The funny thing is that these laws were originally conceived to protect women. Well, some women. Married women. Presumably with children, as people around the world seem to have difficulty imagining a married child-free couple for some reason. Those women, apparently, are worth protecting. I'm guessing the people who put those laws in place thought of them as real women, unlike those evil adulteresses, who are, I dunno, un-women?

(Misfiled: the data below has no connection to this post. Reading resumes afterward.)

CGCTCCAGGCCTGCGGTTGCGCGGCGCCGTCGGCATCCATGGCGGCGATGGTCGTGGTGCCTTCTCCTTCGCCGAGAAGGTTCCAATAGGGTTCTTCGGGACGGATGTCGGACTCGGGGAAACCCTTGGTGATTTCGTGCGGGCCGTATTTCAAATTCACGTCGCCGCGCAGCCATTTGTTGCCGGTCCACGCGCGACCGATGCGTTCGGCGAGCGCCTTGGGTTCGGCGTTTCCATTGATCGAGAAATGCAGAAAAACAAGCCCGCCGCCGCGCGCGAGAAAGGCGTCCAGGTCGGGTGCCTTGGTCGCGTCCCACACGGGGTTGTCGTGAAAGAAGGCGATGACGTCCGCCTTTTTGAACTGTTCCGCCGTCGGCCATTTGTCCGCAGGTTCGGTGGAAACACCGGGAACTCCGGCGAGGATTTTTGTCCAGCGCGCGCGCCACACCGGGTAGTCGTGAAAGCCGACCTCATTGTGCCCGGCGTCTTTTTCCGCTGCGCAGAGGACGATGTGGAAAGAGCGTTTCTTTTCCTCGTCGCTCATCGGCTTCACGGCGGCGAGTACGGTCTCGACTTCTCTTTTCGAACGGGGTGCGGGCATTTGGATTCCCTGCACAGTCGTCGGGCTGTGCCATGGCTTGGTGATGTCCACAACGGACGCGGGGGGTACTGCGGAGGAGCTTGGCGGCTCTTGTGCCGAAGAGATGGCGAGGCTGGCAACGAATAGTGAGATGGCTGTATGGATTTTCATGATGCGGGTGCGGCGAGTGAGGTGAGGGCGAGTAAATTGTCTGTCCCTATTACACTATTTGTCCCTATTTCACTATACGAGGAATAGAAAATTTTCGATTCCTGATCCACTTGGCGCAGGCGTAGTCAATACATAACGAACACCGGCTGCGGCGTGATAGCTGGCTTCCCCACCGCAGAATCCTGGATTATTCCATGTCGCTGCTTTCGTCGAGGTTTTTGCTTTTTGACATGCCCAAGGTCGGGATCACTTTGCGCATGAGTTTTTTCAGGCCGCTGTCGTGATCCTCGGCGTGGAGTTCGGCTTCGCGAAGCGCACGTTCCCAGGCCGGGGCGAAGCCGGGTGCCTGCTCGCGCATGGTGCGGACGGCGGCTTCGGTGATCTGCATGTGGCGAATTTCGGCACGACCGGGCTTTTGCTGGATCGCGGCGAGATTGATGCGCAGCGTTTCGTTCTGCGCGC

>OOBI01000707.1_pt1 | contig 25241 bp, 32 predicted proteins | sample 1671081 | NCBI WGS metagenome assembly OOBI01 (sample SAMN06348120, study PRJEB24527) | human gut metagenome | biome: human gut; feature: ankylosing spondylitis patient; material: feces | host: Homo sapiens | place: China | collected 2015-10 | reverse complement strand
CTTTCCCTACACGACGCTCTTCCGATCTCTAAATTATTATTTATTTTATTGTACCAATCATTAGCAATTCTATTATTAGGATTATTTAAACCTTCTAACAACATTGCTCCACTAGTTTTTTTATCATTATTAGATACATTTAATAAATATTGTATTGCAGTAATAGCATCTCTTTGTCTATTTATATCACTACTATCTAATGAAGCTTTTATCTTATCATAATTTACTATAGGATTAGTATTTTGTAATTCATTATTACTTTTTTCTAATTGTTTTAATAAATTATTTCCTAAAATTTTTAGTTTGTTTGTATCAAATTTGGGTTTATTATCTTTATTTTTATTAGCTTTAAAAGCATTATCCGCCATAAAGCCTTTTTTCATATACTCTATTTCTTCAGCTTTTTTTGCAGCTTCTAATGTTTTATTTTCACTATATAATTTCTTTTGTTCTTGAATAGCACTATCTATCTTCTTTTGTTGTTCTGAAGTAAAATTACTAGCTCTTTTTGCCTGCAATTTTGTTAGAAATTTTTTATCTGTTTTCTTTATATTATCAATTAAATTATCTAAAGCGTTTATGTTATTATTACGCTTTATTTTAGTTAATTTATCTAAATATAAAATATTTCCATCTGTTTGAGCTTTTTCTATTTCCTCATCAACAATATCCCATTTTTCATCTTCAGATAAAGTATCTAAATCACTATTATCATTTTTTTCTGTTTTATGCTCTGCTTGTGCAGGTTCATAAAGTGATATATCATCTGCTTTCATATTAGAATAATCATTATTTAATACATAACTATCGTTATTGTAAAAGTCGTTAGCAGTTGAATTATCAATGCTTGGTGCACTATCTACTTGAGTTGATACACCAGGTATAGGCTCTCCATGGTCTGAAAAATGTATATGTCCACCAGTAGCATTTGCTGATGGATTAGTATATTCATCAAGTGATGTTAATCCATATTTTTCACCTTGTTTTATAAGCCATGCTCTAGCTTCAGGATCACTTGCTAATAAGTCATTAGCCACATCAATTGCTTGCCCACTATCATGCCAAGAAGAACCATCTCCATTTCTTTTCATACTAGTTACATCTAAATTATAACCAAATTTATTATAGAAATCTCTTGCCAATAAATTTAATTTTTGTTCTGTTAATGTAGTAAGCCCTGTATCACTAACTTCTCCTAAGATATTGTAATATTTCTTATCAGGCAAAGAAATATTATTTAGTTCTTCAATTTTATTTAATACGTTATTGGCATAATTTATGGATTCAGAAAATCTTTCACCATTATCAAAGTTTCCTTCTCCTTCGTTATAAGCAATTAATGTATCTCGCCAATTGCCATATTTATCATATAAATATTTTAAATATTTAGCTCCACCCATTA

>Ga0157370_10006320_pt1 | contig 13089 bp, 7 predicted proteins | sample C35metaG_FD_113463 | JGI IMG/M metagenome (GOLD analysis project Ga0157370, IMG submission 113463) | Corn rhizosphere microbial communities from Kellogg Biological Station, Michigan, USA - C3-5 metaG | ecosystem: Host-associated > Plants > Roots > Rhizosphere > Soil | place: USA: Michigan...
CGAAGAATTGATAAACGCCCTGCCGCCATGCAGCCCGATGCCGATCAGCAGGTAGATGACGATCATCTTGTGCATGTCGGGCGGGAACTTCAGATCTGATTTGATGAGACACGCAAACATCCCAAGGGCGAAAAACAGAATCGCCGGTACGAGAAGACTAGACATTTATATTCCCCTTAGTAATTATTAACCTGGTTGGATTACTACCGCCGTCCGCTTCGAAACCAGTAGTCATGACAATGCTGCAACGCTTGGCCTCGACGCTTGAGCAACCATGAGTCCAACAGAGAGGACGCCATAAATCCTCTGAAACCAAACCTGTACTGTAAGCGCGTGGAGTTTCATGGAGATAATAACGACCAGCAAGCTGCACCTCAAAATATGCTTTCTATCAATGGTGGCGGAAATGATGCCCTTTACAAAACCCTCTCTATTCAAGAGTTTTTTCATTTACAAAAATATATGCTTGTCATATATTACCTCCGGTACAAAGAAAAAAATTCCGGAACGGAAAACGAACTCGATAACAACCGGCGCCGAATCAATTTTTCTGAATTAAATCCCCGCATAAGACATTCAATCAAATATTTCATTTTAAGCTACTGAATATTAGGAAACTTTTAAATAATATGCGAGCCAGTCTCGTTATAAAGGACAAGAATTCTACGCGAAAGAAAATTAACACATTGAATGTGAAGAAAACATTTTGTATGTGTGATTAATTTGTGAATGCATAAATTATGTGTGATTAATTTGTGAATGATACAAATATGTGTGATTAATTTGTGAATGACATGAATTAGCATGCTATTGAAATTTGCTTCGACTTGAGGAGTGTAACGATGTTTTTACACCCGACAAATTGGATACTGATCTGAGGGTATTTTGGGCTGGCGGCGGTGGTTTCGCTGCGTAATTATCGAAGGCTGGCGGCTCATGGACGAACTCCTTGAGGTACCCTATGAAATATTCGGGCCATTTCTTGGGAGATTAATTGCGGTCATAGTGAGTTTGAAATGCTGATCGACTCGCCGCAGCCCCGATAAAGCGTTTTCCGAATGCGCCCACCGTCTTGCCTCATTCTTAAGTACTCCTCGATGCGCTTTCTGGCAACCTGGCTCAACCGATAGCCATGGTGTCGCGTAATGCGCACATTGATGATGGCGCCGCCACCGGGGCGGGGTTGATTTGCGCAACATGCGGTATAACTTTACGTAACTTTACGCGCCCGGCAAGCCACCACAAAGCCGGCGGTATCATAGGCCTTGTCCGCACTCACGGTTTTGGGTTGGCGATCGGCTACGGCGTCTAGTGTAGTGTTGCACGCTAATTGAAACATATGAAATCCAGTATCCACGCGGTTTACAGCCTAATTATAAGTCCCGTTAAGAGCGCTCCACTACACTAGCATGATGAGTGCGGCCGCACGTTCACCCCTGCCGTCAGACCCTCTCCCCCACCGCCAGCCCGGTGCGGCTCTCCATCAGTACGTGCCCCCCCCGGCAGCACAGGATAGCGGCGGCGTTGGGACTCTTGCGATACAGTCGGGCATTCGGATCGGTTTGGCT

The divorce laws also need to change - the idea that one might not be granted a divorce is simply unacceptable. The idea that a no-fault divorce petitioned by only one spouse might not go through - so that a judge gets to decide if you ought to remain married or not despite how much you might not want to be - is unacceptable. A marriage contract is not the same thing as a contract with a landscaper, a contractor or a boss. You aren't expected to spend your free time with your boss, raise children with a graphic designer you hired or be intimate with your landscaper. It's just not the same. I'm in a happy marriage, with zero intention of divorcing, yet I would not marry under laws that wouldn't give me the right to do so (I also have no intention of having an abortion, but I would not live in a country where my right to do so was impinged upon. I do worry that that may soon be the case in the country of my birth).